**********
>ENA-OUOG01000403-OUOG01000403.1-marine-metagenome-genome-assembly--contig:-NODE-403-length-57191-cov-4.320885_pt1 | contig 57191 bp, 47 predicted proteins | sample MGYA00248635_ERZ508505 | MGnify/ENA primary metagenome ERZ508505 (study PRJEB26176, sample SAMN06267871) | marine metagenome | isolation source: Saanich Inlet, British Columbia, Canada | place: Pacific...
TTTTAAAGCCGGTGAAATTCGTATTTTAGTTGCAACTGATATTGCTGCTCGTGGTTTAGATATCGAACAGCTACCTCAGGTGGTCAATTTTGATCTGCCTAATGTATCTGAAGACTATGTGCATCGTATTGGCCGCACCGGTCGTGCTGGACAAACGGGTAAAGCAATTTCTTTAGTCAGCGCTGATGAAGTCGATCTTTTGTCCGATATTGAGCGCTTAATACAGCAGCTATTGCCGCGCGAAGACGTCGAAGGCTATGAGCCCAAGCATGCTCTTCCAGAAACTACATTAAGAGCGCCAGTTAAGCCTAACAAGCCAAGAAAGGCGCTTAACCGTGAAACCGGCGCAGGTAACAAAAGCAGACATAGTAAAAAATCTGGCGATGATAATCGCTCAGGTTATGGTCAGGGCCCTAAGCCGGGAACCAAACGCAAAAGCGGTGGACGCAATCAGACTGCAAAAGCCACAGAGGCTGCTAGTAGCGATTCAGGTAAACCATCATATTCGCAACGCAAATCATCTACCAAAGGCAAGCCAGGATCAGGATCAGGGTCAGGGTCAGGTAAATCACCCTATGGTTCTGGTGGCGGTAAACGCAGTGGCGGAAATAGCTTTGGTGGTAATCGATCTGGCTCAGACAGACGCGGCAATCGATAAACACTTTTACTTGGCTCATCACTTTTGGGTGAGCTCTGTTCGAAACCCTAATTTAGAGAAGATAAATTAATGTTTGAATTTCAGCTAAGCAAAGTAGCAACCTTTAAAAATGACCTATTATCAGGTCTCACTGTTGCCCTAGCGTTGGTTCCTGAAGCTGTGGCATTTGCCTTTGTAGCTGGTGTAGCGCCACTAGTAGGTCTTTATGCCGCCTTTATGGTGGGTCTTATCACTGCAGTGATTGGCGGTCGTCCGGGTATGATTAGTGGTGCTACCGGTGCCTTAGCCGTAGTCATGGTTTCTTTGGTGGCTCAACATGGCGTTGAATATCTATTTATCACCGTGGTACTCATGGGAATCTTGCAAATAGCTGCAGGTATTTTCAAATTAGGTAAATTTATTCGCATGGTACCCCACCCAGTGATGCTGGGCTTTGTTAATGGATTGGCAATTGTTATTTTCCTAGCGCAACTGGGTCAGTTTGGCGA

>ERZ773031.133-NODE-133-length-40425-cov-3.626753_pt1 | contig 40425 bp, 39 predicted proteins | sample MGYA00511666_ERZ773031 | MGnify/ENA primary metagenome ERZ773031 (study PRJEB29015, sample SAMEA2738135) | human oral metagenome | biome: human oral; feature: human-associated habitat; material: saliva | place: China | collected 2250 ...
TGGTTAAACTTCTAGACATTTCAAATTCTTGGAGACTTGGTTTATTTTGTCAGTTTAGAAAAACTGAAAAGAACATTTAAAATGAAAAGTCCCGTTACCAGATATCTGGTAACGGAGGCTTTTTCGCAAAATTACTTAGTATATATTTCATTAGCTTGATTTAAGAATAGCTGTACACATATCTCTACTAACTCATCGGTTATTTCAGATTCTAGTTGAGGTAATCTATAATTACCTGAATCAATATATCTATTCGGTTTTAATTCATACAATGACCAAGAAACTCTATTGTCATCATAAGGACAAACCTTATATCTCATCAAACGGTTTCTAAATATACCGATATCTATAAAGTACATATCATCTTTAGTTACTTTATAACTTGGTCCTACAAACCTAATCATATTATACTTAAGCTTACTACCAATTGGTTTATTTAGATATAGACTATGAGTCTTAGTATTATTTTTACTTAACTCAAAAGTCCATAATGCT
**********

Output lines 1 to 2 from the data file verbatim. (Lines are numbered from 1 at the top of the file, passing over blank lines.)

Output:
>ENA-OUOG01000403-OUOG01000403.1-marine-metagenome-genome-assembly--contig:-NODE-403-length-57191-cov-4.320885_pt1 | contig 57191 bp, 47 predicted proteins | sample MGYA00248635_ERZ508505 | MGnify/ENA primary metagenome ERZ508505 (study PRJEB26176, sample SAMN06267871) | marine metagenome | isolation source: Saanich Inlet, British Columbia, Canada | place: Pacific...
TTTTAAAGCCGGTGAAATTCGTATTTTAGTTGCAACTGATATTGCTGCTCGTGGTTTAGATATCGAACAGCTACCTCAGGTGGTCAATTTTGATCTGCCTAATGTATCTGAAGACTATGTGCATCGTATTGGCCGCACCGGTCGTGCTGGACAAACGGGTAAAGCAATTTCTTTAGTCAGCGCTGATGAAGTCGATCTTTTGTCCGATATTGAGCGCTTAATACAGCAGCTATTGCCGCGCGAAGACGTCGAAGGCTATGAGCCCAAGCATGCTCTTCCAGAAACTACATTAAGAGCGCCAGTTAAGCCTAACAAGCCAAGAAAGGCGCTTAACCGTGAAACCGGCGCAGGTAACAAAAGCAGACATAGTAAAAAATCTGGCGATGATAATCGCTCAGGTTATGGTCAGGGCCCTAAGCCGGGAACCAAACGCAAAAGCGGTGGACGCAATCAGACTGCAAAAGCCACAGAGGCTGCTAGTAGCGATTCAGGTAAACCATCATATTCGCAACGCAAATCATCTACCAAAGGCAAGCCAGGATCAGGATCAGGGTCAGGGTCAGGTAAATCACCCTATGGTTCTGGTGGCGGTAAACGCAGTGGCGGAAATAGCTTTGGTGGTAATCGATCTGGCTCAGACAGACGCGGCAATCGATAAACACTTTTACTTGGCTCATCACTTTTGGGTGAGCTCTGTTCGAAACCCTAATTTAGAGAAGATAAATTAATGTTTGAATTTCAGCTAAGCAAAGTAGCAACCTTTAAAAATGACCTATTATCAGGTCTCACTGTTGCCCTAGCGTTGGTTCCTGAAGCTGTGGCATTTGCCTTTGTAGCTGGTGTAGCGCCACTAGTAGGTCTTTATGCCGCCTTTATGGTGGGTCTTATCACTGCAGTGATTGGCGGTCGTCCGGGTATGATTAGTGGTGCTACCGGTGCCTTAGCCGTAGTCATGGTTTCTTTGGTGGCTCAACATGGCGTTGAATATCTATTTATCACCGTGGTACTCATGGGAATCTTGCAAATAGCTGCAGGTATTTTCAAATTAGGTAAATTTATTCGCATGGTACCCCACCCAGTGATGCTGGGCTTTGTTAATGGATTGGCAATTGTTATTTTCCTAGCGCAACTGGGTCAGTTTGGCGA